Instead, make it so you always have the exact same gameplay and try to adjust the rendering to account for the different refresh rates. (There's many different ways to do the latter.)

--
"Either help out or stop whining" - Evert

cinolt
Member #15,261
August 2013

Elias said:

This has nothing to do with tearing, you only get tearing when disabling vsync (which nobody would ever recommend I hope).

When you enable v-sync, at least in Allegro, al_flip_display waits for the next refresh cycle. So the game loop would have to run with a rate that is at most the refresh rate.

http://alleg.sourceforge.net/a5docs/refman/display.html#al_flip_display

"If ALLEGRO_VSYNC is 1, this function will force waiting for vsync."

SiegeLord obviously advocates handling the possibility of disabled v-sync:

SiegeLord said:

... and doesn't play well with disabled vsync.

It was my presupposition that enabling v-sync means that the game loop would be synchronized with the refresh rate. Am I wrong?

Sirocco
Member #88
April 2000
avatar

cinolt said:

It was my presupposition that enabling v-sync means that the game loop would be synchronized with the refresh rate. Am I wrong?

Depends on how you coded your "game loop." If you only update your game state between drawing frames, then yes. If your updates are independent of your drawing loop (which is the preferred approach these days) then no.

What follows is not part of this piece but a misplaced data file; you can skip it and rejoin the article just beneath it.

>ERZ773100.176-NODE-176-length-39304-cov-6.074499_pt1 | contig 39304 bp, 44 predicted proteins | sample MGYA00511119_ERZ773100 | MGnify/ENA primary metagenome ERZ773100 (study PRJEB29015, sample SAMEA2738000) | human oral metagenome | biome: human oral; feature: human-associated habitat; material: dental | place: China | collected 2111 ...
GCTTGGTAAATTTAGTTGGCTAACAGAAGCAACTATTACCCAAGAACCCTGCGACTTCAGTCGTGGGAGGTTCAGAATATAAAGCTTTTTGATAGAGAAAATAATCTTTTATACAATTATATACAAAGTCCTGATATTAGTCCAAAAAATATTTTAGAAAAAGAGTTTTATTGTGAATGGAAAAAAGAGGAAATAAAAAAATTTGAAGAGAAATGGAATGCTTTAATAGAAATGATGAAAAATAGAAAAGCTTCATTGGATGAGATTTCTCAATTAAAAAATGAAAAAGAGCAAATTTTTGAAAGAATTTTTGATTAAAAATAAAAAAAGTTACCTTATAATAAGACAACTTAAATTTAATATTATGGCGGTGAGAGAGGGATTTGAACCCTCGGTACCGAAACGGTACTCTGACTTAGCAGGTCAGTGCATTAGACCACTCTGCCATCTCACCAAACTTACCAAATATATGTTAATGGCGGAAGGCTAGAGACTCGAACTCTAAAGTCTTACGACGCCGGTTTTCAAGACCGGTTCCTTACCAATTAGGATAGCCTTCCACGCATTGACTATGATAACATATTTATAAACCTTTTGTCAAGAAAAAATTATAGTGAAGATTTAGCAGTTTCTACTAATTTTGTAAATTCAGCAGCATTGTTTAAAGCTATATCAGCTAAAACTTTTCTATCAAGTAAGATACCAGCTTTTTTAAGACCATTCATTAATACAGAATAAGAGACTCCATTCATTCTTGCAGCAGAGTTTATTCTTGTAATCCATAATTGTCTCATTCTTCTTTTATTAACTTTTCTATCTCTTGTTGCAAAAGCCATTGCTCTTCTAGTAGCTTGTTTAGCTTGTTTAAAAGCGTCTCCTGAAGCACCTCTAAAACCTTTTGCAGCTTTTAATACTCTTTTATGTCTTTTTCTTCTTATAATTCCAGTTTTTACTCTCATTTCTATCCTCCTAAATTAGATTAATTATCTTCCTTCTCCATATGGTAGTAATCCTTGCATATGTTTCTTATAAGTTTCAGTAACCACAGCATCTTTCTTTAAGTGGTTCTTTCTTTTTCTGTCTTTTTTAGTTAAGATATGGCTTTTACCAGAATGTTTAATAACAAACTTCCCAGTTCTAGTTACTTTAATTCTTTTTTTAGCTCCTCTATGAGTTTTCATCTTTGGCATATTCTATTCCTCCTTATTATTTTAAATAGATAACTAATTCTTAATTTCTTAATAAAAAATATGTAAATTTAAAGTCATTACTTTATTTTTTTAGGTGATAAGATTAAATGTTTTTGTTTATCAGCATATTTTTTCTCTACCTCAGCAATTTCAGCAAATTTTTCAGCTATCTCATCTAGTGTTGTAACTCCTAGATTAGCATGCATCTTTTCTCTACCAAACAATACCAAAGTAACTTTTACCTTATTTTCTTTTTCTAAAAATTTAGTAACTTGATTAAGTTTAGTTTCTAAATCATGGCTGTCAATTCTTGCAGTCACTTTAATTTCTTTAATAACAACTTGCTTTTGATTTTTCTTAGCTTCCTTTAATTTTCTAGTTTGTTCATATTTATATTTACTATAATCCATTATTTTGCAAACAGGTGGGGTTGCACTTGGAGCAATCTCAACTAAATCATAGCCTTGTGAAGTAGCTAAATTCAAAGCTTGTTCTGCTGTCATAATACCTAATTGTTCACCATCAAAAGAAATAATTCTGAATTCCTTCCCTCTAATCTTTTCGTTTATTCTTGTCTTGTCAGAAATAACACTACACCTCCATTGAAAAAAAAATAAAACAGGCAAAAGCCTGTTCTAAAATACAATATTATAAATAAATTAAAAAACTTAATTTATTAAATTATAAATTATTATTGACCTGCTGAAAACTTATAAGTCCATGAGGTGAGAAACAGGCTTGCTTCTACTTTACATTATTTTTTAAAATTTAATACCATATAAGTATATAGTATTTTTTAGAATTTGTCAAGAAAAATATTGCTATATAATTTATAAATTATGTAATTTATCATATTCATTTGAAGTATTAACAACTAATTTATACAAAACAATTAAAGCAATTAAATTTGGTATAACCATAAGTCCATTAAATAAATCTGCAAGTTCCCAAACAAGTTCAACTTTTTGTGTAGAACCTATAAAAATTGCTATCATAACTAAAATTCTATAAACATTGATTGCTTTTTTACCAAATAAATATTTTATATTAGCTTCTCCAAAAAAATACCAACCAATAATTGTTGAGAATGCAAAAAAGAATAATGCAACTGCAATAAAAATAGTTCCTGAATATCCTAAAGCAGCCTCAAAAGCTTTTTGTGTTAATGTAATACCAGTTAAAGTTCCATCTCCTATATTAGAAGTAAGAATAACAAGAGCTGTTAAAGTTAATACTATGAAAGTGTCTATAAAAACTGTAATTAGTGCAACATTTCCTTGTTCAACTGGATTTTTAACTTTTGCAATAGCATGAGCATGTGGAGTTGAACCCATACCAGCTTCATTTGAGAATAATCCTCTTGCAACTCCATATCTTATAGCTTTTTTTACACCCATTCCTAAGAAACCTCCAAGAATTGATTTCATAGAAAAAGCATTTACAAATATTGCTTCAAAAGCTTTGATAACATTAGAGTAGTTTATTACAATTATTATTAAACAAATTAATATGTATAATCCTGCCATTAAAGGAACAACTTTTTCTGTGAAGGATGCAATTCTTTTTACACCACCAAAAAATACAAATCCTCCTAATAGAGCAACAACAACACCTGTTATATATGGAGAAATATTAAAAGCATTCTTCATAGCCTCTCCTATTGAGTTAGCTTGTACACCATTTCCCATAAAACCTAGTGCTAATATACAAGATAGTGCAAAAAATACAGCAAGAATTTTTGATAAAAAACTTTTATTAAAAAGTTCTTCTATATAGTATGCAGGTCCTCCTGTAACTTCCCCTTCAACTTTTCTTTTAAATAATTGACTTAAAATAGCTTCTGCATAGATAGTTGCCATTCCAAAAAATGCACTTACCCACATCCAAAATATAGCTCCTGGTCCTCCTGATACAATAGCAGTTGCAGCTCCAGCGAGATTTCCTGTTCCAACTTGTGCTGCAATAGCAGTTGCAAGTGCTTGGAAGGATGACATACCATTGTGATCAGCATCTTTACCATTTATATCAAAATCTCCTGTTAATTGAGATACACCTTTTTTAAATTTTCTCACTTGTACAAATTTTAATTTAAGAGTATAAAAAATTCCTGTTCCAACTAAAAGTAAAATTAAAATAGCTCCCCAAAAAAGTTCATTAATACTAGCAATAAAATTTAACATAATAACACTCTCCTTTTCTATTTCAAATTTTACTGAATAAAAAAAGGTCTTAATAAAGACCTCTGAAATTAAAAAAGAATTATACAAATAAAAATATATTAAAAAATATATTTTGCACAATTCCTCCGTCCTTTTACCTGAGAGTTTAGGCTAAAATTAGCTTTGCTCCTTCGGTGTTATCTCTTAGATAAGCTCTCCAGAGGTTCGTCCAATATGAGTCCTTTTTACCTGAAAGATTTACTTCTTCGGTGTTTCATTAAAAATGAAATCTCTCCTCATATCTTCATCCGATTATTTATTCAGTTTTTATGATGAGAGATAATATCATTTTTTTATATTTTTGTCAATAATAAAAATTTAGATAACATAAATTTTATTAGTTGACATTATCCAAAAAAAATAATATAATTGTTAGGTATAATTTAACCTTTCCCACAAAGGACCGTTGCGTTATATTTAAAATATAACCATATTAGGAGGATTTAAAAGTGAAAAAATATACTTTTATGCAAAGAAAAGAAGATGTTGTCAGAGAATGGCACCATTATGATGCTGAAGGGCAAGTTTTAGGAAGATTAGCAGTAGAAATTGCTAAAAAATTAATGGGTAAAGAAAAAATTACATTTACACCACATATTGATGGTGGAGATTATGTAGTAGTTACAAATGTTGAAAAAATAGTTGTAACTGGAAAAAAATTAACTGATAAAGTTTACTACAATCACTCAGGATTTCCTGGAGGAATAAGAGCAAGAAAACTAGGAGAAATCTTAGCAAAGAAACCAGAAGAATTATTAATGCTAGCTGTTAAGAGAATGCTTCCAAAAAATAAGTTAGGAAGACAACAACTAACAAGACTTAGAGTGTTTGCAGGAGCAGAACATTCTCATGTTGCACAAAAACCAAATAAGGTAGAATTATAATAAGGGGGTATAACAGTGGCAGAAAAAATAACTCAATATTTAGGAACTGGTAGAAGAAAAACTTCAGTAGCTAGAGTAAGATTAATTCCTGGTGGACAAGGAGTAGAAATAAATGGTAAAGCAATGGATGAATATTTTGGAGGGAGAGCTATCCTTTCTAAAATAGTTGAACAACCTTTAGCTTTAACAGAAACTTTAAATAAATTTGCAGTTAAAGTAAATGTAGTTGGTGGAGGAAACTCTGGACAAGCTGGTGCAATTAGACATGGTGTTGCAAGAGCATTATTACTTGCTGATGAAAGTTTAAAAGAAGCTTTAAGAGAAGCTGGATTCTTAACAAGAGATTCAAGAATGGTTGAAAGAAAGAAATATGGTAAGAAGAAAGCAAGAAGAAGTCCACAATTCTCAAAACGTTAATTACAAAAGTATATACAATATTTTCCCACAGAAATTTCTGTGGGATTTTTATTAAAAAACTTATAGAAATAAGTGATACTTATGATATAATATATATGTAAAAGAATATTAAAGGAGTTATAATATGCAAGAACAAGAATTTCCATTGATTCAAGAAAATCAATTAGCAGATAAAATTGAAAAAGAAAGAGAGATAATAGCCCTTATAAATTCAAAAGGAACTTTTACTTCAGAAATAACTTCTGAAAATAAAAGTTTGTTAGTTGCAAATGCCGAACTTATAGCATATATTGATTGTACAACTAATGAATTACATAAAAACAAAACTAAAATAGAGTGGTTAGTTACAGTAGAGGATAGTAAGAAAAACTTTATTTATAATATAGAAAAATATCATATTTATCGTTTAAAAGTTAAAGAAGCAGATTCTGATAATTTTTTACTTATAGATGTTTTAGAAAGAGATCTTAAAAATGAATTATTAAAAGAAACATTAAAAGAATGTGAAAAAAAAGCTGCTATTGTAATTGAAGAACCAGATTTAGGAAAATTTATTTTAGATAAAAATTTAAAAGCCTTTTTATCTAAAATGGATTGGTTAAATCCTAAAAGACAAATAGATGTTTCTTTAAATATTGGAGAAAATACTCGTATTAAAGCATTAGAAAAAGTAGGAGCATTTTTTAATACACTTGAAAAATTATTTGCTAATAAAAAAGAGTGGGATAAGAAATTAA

-->
Graphic file formats used to fascinate me, but now I find them rather satanic.

Arthur Kalliokoski
Second in Command
February 2005
avatar

Sirocco said:

If you only update your game state between drawing frames, then yes. If your updates are independent of your drawing loop (which is the preferred approach these days) then no.

Let's say you were coding the next Mortal Kombat. If you update the state between frames, it'd be like taking pictures for a karate tutorial, with a picture taken at each step of a karate move, and the players halt obligingly until the cameraman says it's OK to proceed to the next step. If the updates are independent of a loop, it'd be more like taking pictures of a for-real tournament match, and the fighters have no knowledge of any pictures they're captured in.

In the second instance in the game, the action would still have to wait, but it'd wait on the timer instead of a video frame, just like the real tournament fighters would have to "wait" on the limits of inertia, momentum and muscle strength which prevents them from being infinitely fast.

“Throughout history, poverty is the normal condition of man. Advances which permit this norm to be exceeded — here and there, now and then — are the work of an extremely small minority, frequently despised, often condemned, and almost always opposed by all right-thinking people. Whenever this tiny minority is kept from creating, or (as sometimes happens) is driven out of a society, the people then slip back into abject poverty. This is known as "bad luck.”

― Robert A. Heinlein